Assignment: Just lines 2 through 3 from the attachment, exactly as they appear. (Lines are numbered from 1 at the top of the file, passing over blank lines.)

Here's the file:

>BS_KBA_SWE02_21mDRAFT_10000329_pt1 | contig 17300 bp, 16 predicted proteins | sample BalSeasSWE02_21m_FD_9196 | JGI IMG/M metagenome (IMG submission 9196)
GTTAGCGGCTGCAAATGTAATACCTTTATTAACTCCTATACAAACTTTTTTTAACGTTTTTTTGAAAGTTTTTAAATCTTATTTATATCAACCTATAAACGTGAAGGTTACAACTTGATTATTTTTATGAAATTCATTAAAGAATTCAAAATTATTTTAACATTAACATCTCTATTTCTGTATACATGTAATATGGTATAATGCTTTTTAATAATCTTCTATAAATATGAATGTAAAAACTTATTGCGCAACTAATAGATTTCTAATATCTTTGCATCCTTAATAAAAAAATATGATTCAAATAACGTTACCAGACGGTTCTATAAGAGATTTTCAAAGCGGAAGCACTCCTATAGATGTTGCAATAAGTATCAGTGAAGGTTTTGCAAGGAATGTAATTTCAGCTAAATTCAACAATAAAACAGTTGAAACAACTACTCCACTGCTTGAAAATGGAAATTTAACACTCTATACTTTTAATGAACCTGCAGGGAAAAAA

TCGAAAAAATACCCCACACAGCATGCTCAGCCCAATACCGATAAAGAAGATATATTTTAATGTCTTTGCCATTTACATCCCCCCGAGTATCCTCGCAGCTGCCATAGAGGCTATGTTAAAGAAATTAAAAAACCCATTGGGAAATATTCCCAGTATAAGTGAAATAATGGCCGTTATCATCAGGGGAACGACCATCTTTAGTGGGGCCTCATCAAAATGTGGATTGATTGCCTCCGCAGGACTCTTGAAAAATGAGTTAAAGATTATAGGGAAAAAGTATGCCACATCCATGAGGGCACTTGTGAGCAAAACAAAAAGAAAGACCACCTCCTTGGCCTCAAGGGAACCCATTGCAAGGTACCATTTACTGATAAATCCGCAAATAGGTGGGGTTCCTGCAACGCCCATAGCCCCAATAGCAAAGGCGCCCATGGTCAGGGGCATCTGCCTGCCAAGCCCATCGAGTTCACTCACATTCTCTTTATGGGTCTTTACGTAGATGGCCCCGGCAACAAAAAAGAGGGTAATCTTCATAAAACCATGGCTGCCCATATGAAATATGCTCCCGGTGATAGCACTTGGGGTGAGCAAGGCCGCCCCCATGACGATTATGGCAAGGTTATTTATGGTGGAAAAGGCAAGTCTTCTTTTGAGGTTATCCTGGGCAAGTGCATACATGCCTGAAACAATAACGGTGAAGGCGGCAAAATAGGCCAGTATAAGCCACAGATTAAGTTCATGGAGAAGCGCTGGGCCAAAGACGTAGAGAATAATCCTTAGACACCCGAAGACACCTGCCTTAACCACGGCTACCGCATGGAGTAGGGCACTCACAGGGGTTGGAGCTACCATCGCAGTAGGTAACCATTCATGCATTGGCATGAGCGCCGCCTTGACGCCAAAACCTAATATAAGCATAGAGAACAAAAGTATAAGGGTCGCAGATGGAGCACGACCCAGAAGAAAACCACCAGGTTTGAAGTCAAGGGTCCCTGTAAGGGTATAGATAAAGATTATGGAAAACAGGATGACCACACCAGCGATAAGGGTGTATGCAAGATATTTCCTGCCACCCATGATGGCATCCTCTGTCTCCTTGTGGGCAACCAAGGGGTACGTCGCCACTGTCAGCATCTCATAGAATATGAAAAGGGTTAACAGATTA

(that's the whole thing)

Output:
GTTAGCGGCTGCAAATGTAATACCTTTATTAACTCCTATACAAACTTTTTTTAACGTTTTTTTGAAAGTTTTTAAATCTTATTTATATCAACCTATAAACGTGAAGGTTACAACTTGATTATTTTTATGAAATTCATTAAAGAATTCAAAATTATTTTAACATTAACATCTCTATTTCTGTATACATGTAATATGGTATAATGCTTTTTAATAATCTTCTATAAATATGAATGTAAAAACTTATTGCGCAACTAATAGATTTCTAATATCTTTGCATCCTTAATAAAAAAATATGATTCAAATAACGTTACCAGACGGTTCTATAAGAGATTTTCAAAGCGGAAGCACTCCTATAGATGTTGCAATAAGTATCAGTGAAGGTTTTGCAAGGAATGTAATTTCAGCTAAATTCAACAATAAAACAGTTGAAACAACTACTCCACTGCTTGAAAATGGAAATTTAACACTCTATACTTTTAATGAACCTGCAGGGAAAAAA

TCGAAAAAATACCCCACACAGCATGCTCAGCCCAATACCGATAAAGAAGATATATTTTAATGTCTTTGCCATTTACATCCCCCCGAGTATCCTCGCAGCTGCCATAGAGGCTATGTTAAAGAAATTAAAAAACCCATTGGGAAATATTCCCAGTATAAGTGAAATAATGGCCGTTATCATCAGGGGAACGACCATCTTTAGTGGGGCCTCATCAAAATGTGGATTGATTGCCTCCGCAGGACTCTTGAAAAATGAGTTAAAGATTATAGGGAAAAAGTATGCCACATCCATGAGGGCACTTGTGAGCAAAACAAAAAGAAAGACCACCTCCTTGGCCTCAAGGGAACCCATTGCAAGGTACCATTTACTGATAAATCCGCAAATAGGTGGGGTTCCTGCAACGCCCATAGCCCCAATAGCAAAGGCGCCCATGGTCAGGGGCATCTGCCTGCCAAGCCCATCGAGTTCACTCACATTCTCTTTATGGGTCTTTACGTAGATGGCCCCGGCAACAAAAAAGAGGGTAATCTTCATAAAACCATGGCTGCCCATATGAAATATGCTCCCGGTGATAGCACTTGGGGTGAGCAAGGCCGCCCCCATGACGATTATGGCAAGGTTATTTATGGTGGAAAAGGCAAGTCTTCTTTTGAGGTTATCCTGGGCAAGTGCATACATGCCTGAAACAATAACGGTGAAGGCGGCAAAATAGGCCAGTATAAGCCACAGATTAAGTTCATGGAGAAGCGCTGGGCCAAAGACGTAGAGAATAATCCTTAGACACCCGAAGACACCTGCCTTAACCACGGCTACCGCATGGAGTAGGGCACTCACAGGGGTTGGAGCTACCATCGCAGTAGGTAACCATTCATGCATTGGCATGAGCGCCGCCTTGACGCCAAAACCTAATATAAGCATAGAGAACAAAAGTATAAGGGTCGCAGATGGAGCACGACCCAGAAGAAAACCACCAGGTTTGAAGTCAAGGGTCCCTGTAAGGGTATAGATAAAGATTATGGAAAACAGGATGACCACACCAGCGATAAGGGTGTATGCAAGATATTTCCTGCCACCCATGATGGCATCCTCTGTCTCCTTGTGGGCAACCAAGGGGTACGTCGCCACTGTCAGCATCTCATAGAATATGAAAAGGGTTAACAGATTA